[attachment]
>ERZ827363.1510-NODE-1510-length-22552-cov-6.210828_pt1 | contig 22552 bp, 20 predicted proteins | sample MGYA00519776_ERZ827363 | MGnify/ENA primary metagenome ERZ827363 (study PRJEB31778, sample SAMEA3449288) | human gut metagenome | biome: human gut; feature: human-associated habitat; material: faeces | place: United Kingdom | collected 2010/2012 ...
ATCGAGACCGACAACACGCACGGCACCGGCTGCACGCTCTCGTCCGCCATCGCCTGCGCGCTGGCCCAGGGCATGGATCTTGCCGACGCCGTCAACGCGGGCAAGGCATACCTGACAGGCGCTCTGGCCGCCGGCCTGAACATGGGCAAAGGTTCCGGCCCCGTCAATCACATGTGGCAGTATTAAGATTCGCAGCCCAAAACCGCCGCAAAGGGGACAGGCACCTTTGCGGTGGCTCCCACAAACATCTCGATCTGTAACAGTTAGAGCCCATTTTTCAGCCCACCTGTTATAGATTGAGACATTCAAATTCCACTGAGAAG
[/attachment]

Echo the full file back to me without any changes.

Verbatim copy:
>ERZ827363.1510-NODE-1510-length-22552-cov-6.210828_pt1 | contig 22552 bp, 20 predicted proteins | sample MGYA00519776_ERZ827363 | MGnify/ENA primary metagenome ERZ827363 (study PRJEB31778, sample SAMEA3449288) | human gut metagenome | biome: human gut; feature: human-associated habitat; material: faeces | place: United Kingdom | collected 2010/2012 ...
ATCGAGACCGACAACACGCACGGCACCGGCTGCACGCTCTCGTCCGCCATCGCCTGCGCGCTGGCCCAGGGCATGGATCTTGCCGACGCCGTCAACGCGGGCAAGGCATACCTGACAGGCGCTCTGGCCGCCGGCCTGAACATGGGCAAAGGTTCCGGCCCCGTCAATCACATGTGGCAGTATTAAGATTCGCAGCCCAAAACCGCCGCAAAGGGGACAGGCACCTTTGCGGTGGCTCCCACAAACATCTCGATCTGTAACAGTTAGAGCCCATTTTTCAGCCCACCTGTTATAGATTGAGACATTCAAATTCCACTGAGAAG